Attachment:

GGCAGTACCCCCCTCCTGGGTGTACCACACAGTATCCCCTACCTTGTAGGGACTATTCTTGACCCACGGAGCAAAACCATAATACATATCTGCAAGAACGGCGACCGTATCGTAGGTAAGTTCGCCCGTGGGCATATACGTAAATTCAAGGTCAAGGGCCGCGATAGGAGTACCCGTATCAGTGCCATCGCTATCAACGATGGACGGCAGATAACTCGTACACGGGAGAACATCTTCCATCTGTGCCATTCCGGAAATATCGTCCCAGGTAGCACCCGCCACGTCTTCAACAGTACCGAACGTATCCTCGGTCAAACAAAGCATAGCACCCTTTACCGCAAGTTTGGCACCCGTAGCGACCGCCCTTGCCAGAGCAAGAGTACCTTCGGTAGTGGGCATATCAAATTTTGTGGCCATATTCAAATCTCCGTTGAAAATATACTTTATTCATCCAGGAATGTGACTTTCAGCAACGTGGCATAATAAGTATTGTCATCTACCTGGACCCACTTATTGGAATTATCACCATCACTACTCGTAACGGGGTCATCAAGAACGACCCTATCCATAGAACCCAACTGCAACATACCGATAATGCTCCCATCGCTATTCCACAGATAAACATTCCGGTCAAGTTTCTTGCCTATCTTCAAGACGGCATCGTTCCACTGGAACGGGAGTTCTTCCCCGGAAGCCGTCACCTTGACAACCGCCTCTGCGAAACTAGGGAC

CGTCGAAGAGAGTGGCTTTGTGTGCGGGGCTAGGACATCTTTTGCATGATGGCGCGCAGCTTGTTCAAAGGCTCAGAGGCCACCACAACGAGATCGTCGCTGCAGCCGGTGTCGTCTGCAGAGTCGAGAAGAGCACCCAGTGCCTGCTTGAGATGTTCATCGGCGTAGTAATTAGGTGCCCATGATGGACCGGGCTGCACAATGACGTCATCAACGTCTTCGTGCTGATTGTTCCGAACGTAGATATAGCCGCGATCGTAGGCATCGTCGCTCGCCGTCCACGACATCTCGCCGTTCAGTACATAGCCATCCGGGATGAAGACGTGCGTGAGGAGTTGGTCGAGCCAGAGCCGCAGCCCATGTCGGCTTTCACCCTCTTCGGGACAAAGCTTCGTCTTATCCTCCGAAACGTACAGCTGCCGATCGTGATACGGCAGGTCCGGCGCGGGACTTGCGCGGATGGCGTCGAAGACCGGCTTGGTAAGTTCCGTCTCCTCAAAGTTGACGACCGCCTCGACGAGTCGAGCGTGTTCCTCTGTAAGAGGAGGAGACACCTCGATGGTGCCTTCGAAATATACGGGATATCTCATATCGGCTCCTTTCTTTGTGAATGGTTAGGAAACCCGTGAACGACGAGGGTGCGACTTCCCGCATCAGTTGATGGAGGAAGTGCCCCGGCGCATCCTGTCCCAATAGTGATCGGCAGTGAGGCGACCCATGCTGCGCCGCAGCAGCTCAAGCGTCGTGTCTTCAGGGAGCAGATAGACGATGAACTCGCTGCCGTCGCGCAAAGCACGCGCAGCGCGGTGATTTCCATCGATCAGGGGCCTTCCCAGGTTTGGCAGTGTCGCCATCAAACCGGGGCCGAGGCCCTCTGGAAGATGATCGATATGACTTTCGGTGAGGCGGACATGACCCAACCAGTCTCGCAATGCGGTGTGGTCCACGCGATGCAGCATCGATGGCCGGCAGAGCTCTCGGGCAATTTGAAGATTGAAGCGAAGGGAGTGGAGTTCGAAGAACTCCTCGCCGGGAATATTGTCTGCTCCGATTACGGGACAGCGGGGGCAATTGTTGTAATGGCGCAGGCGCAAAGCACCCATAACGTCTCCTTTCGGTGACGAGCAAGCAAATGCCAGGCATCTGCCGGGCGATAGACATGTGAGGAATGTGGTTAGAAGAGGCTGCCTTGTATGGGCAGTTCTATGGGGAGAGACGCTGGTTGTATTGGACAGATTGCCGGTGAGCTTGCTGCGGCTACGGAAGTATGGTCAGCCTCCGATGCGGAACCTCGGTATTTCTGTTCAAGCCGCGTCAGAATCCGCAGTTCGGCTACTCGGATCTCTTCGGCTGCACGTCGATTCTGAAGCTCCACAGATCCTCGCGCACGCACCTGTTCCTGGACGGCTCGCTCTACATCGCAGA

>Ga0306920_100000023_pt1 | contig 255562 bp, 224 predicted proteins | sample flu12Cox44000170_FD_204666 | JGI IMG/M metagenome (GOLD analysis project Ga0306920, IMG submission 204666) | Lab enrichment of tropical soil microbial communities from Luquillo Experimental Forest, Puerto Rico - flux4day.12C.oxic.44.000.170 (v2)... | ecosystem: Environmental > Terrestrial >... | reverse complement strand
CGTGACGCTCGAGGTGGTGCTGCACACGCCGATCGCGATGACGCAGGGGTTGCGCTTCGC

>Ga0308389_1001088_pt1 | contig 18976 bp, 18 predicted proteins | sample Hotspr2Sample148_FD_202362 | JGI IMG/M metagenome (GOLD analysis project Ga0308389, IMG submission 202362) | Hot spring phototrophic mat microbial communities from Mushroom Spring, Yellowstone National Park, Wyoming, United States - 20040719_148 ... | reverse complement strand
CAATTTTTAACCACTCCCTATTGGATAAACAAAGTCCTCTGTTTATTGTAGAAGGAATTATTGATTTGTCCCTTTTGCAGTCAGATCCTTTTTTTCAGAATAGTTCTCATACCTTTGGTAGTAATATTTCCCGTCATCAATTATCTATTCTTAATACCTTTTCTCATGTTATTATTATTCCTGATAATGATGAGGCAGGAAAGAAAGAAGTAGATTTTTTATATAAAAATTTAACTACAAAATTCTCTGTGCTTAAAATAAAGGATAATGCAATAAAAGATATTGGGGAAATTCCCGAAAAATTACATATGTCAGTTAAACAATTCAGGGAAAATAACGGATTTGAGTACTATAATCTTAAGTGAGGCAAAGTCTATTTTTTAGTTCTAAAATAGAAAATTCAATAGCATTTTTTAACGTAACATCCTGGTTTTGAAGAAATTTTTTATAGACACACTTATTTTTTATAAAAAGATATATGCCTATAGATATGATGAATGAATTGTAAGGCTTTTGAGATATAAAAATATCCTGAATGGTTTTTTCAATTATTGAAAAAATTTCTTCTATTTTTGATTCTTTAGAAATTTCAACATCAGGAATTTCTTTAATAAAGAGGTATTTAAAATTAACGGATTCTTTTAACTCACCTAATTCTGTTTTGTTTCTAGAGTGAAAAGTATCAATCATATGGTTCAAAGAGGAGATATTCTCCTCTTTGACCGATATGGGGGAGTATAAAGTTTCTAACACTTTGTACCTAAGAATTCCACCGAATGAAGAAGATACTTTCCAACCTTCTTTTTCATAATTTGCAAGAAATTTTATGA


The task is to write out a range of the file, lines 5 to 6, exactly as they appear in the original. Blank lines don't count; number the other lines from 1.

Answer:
>Ga0308389_1001088_pt1 | contig 18976 bp, 18 predicted proteins | sample Hotspr2Sample148_FD_202362 | JGI IMG/M metagenome (GOLD analysis project Ga0308389, IMG submission 202362) | Hot spring phototrophic mat microbial communities from Mushroom Spring, Yellowstone National Park, Wyoming, United States - 20040719_148 ... | reverse complement strand
CAATTTTTAACCACTCCCTATTGGATAAACAAAGTCCTCTGTTTATTGTAGAAGGAATTATTGATTTGTCCCTTTTGCAGTCAGATCCTTTTTTTCAGAATAGTTCTCATACCTTTGGTAGTAATATTTCCCGTCATCAATTATCTATTCTTAATACCTTTTCTCATGTTATTATTATTCCTGATAATGATGAGGCAGGAAAGAAAGAAGTAGATTTTTTATATAAAAATTTAACTACAAAATTCTCTGTGCTTAAAATAAAGGATAATGCAATAAAAGATATTGGGGAAATTCCCGAAAAATTACATATGTCAGTTAAACAATTCAGGGAAAATAACGGATTTGAGTACTATAATCTTAAGTGAGGCAAAGTCTATTTTTTAGTTCTAAAATAGAAAATTCAATAGCATTTTTTAACGTAACATCCTGGTTTTGAAGAAATTTTTTATAGACACACTTATTTTTTATAAAAAGATATATGCCTATAGATATGATGAATGAATTGTAAGGCTTTTGAGATATAAAAATATCCTGAATGGTTTTTTCAATTATTGAAAAAATTTCTTCTATTTTTGATTCTTTAGAAATTTCAACATCAGGAATTTCTTTAATAAAGAGGTATTTAAAATTAACGGATTCTTTTAACTCACCTAATTCTGTTTTGTTTCTAGAGTGAAAAGTATCAATCATATGGTTCAAAGAGGAGATATTCTCCTCTTTGACCGATATGGGGGAGTATAAAGTTTCTAACACTTTGTACCTAAGAATTCCACCGAATGAAGAAGATACTTTCCAACCTTCTTTTTCATAATTTGCAAGAAATTTTATGA